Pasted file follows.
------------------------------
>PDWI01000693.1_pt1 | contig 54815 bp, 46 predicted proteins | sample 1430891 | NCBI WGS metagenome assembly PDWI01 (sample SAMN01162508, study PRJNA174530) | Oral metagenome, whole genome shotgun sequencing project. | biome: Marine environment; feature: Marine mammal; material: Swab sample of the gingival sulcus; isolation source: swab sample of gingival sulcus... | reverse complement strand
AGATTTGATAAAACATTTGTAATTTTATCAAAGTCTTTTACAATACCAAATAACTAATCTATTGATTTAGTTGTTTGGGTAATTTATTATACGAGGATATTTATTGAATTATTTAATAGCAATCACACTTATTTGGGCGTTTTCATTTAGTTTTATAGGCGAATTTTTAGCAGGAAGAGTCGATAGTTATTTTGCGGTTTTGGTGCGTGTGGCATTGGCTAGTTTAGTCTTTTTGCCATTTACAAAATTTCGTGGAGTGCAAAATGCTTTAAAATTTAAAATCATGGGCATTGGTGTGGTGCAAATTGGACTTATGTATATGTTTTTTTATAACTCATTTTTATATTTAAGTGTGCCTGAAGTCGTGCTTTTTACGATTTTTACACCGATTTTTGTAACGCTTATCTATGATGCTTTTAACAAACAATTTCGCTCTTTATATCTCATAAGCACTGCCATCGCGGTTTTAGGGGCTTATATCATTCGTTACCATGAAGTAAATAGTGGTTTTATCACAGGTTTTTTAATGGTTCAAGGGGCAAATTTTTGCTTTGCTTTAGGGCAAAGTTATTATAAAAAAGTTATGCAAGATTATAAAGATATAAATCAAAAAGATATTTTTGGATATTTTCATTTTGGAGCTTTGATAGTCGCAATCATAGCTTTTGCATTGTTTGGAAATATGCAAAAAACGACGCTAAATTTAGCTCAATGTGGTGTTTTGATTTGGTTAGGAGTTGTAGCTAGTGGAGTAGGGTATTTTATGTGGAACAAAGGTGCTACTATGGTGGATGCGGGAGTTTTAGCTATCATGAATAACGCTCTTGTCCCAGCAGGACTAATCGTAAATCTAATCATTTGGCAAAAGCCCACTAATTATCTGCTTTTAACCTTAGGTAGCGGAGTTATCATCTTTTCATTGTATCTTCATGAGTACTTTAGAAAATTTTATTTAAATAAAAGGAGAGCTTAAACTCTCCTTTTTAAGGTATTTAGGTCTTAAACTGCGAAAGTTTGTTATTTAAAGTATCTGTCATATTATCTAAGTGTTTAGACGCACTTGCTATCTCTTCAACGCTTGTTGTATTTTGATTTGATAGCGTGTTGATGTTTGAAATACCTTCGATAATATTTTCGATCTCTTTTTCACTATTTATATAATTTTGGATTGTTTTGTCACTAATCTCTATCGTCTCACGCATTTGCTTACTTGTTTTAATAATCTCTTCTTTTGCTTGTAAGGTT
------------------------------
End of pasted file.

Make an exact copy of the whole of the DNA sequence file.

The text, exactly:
>PDWI01000693.1_pt1 | contig 54815 bp, 46 predicted proteins | sample 1430891 | NCBI WGS metagenome assembly PDWI01 (sample SAMN01162508, study PRJNA174530) | Oral metagenome, whole genome shotgun sequencing project. | biome: Marine environment; feature: Marine mammal; material: Swab sample of the gingival sulcus; isolation source: swab sample of gingival sulcus... | reverse complement strand
AGATTTGATAAAACATTTGTAATTTTATCAAAGTCTTTTACAATACCAAATAACTAATCTATTGATTTAGTTGTTTGGGTAATTTATTATACGAGGATATTTATTGAATTATTTAATAGCAATCACACTTATTTGGGCGTTTTCATTTAGTTTTATAGGCGAATTTTTAGCAGGAAGAGTCGATAGTTATTTTGCGGTTTTGGTGCGTGTGGCATTGGCTAGTTTAGTCTTTTTGCCATTTACAAAATTTCGTGGAGTGCAAAATGCTTTAAAATTTAAAATCATGGGCATTGGTGTGGTGCAAATTGGACTTATGTATATGTTTTTTTATAACTCATTTTTATATTTAAGTGTGCCTGAAGTCGTGCTTTTTACGATTTTTACACCGATTTTTGTAACGCTTATCTATGATGCTTTTAACAAACAATTTCGCTCTTTATATCTCATAAGCACTGCCATCGCGGTTTTAGGGGCTTATATCATTCGTTACCATGAAGTAAATAGTGGTTTTATCACAGGTTTTTTAATGGTTCAAGGGGCAAATTTTTGCTTTGCTTTAGGGCAAAGTTATTATAAAAAAGTTATGCAAGATTATAAAGATATAAATCAAAAAGATATTTTTGGATATTTTCATTTTGGAGCTTTGATAGTCGCAATCATAGCTTTTGCATTGTTTGGAAATATGCAAAAAACGACGCTAAATTTAGCTCAATGTGGTGTTTTGATTTGGTTAGGAGTTGTAGCTAGTGGAGTAGGGTATTTTATGTGGAACAAAGGTGCTACTATGGTGGATGCGGGAGTTTTAGCTATCATGAATAACGCTCTTGTCCCAGCAGGACTAATCGTAAATCTAATCATTTGGCAAAAGCCCACTAATTATCTGCTTTTAACCTTAGGTAGCGGAGTTATCATCTTTTCATTGTATCTTCATGAGTACTTTAGAAAATTTTATTTAAATAAAAGGAGAGCTTAAACTCTCCTTTTTAAGGTATTTAGGTCTTAAACTGCGAAAGTTTGTTATTTAAAGTATCTGTCATATTATCTAAGTGTTTAGACGCACTTGCTATCTCTTCAACGCTTGTTGTATTTTGATTTGATAGCGTGTTGATGTTTGAAATACCTTCGATAATATTTTCGATCTCTTTTTCACTATTTATATAATTTTGGATTGTTTTGTCACTAATCTCTATCGTCTCACGCATTTGCTTACTTGTTTTAATAATCTCTTCTTTTGCTTGTAAGGTT